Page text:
Documentation generation

Finally we arrive at documentation and I won’t dwell too much on docs since its the possibly the most popular usage of an API spec.

For this echo example API I’m going to use redoc to generate some basic documentation. There’s an excellent snippet of code over on apis.guru and I’ll serve it up from the flask API as per this commit.

That means you can head on over to https://echo.services.developerjack.com/docs and explore the documentation thats been generated.

I’m not specifically advocating serving your docs from your API – its just convenient to do in this example. Docs generated from your OpenAPI spec shouldn’t be considered the only docs you need but they’re a good start to explain what your API is.

Your next documentation step should be to explore how to use your API.

Client generation

At this point I’ve mocked and API, built it, tested it and documented it. Now it’s time to get someone else consuming our API.


For starters, most swagger UI based tools (such as SwaggerHub used for mocking earlier) also have a cURL command generator as part of their feature set. For example, I’ve republished the spec as v1.0.0 (to define host as the production URI in the specification) and its generated this command:

curl -X GET "https://echo.services.developerjack.com/echo?echo=This%20is%20a%20sample%20string" -H "accept: application/json"


For most languages you can go ahead and use something like swagger-codegen which also has a handy docker image you can use.

docker pull swaggerapi/swagger-codegen-cli
mkdir sdk
docker run -v ${PWD}:/local \
 swaggerapi/swagger-codegen-cli generate \
 -i https://raw.githubusercontent.com/devjack/echo-api-example/master/openapi.yml \
 -l python \
 -o /local/sdk/python

All going well, we should now have a python SDK in ./sdk/python. If you’re publishing a package for your API, you might want to maintain this seperately. For the purposes of this example I’ve gone ahead and committed it to the repo so that the client.py can use it. I also went and renamed the SDK that was generated to echo-example-swagger-client so that, if I wanted to, I could publish this package up to pypi. Locally, I just ran pip install . in the SDK directory.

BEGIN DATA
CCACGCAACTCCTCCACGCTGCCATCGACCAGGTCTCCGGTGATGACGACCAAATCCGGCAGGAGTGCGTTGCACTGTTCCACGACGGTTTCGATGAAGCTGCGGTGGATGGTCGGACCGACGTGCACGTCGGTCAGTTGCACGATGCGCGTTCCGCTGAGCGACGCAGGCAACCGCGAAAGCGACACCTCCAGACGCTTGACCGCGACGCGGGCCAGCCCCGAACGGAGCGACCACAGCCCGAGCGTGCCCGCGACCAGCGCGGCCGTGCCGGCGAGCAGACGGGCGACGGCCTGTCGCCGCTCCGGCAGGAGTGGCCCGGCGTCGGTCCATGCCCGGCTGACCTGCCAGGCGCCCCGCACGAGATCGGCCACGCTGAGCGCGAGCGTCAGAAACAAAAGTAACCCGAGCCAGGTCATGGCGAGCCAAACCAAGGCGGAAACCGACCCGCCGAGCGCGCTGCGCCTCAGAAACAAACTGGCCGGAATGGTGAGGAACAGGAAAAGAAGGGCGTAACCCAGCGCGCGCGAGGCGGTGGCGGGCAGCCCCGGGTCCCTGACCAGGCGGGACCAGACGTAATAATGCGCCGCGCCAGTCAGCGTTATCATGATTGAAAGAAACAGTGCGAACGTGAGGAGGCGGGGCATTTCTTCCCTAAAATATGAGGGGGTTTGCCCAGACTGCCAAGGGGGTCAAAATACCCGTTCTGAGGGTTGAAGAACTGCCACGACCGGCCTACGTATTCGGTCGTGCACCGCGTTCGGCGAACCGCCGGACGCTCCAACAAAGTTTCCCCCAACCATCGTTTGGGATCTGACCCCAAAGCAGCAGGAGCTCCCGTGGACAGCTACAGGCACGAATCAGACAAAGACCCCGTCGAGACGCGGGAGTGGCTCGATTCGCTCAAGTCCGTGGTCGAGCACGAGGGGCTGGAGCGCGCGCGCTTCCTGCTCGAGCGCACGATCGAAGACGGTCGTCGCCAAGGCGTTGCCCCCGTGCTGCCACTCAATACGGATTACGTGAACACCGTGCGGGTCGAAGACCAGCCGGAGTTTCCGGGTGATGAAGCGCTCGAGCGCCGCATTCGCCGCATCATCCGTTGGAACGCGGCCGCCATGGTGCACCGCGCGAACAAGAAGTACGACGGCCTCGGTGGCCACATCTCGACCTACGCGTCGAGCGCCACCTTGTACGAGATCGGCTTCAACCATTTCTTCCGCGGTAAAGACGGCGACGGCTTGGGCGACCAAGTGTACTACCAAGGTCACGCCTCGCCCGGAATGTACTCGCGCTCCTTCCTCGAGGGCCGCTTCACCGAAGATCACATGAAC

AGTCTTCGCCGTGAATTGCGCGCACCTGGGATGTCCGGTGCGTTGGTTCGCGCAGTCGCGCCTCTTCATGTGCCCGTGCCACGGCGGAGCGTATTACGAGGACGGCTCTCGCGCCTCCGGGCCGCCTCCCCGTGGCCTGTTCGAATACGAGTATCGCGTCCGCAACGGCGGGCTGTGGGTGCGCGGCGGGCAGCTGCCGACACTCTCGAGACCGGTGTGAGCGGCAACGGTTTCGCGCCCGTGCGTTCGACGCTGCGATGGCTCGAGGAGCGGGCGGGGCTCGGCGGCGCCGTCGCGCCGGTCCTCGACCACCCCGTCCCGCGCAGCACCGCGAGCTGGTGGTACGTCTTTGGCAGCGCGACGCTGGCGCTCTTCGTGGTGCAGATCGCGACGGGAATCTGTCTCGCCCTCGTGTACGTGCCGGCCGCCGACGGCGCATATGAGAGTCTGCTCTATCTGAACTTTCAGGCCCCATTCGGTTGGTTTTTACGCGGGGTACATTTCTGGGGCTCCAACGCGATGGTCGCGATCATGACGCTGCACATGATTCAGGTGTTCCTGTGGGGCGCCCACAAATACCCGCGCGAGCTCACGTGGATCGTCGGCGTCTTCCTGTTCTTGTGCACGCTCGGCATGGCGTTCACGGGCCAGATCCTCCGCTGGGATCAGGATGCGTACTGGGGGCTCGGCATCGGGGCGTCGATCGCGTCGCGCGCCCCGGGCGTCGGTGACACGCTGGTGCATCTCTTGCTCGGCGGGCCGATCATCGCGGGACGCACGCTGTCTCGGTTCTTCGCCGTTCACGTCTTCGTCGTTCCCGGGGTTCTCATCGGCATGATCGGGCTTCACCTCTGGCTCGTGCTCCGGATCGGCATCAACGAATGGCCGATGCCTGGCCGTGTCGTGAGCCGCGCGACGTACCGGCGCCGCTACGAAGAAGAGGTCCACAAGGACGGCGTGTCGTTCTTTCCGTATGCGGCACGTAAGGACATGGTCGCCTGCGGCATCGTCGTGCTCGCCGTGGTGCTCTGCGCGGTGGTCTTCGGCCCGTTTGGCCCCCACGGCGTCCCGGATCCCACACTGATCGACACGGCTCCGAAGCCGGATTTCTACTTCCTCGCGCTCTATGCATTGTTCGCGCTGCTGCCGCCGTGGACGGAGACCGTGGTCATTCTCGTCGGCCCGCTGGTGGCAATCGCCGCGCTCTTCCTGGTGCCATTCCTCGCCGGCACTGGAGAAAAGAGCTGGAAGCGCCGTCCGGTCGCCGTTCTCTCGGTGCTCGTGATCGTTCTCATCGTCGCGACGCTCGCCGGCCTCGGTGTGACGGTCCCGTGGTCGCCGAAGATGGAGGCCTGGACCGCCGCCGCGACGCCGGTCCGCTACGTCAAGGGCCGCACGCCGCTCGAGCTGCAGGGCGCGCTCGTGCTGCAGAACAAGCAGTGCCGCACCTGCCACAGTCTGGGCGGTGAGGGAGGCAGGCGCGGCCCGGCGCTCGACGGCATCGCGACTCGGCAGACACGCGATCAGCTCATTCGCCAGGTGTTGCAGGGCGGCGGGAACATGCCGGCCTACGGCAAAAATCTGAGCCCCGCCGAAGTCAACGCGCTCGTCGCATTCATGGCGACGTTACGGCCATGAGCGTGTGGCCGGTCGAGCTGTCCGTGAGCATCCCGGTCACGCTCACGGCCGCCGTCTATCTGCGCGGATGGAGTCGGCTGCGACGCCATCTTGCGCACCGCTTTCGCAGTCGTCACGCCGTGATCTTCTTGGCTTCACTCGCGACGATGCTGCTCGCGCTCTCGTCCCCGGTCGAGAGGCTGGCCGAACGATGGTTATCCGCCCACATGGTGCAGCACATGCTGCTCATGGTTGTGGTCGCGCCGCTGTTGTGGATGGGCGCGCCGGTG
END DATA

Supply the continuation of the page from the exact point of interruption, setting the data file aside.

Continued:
Sample API clients

Not only is an SDK useful for clients, but code samples for that SDK are also generated!

Here’s a sample API client (you’ll find it in client.py and it looks a little like this:

from __future__ import print_function
import time
import swagger_client
from swagger_client.rest import ApiException
from pprint import pprint
# create an instance of the API class
api_instance = swagger_client.DefaultApi()
echo = 'echo_example' # str | A string to echo back. (optional)

    api_response = api_instance.echo(echo=echo)
except ApiException as e:
    print("Exception when calling DefaultApi->echo: %s\n" % e)

Not only is this SDK generated for me, but its based on the API spec I’ve already tested with dredd so I know its going to work.

Generating API Specs

Lots of folks I chat to are particularly keen on generating their API spec from the implementation. There are heaps of libraries that can make this super easy as well, simply add annotations to your routing layer and serialisation/views and you can have a spec at your fingertips in minutes.

On the surface, this is an excellent idea. Your API spec is always up to date and reflects the current API. However in my mind this presents an antipattern on how to best use an OpenAPI spec to your advantage.

Firstly, you can’t use the spec for early prototyping and feedback. Instead, you would have to actually implement parts of your API routing and serialisation before you can get a complete spec to show people.

Secondly, you would only ever have a document indicating the reference implementation of your API. You’re limited in being able to break out your API into smaller components because of the tight coupling between code and the spec generated.

If you generate your API spec from the code implementation, then automated testing would be checking the implementation and not the interface – and thats a terrible test design.

By contrast, maintaining a spec alongside your API means you have a clear distinction between API contracts and the implementation that drives them.

With all this said, if you only use spec generation for scaffolding then this can be a kick start to crafting a spec that you maintain side by side with your API – but use it sparingly and wisely.

API specs are not just for docs

An API spec, and specifically the OpenAPI spec, is a hugely powerful tool in our API development arsenal. Crafted and maintained correctly, a spec can be used at every step of your API lifecycle from ideation and early prototyping, to implementation, testing, generating client code and, yes, even documentation!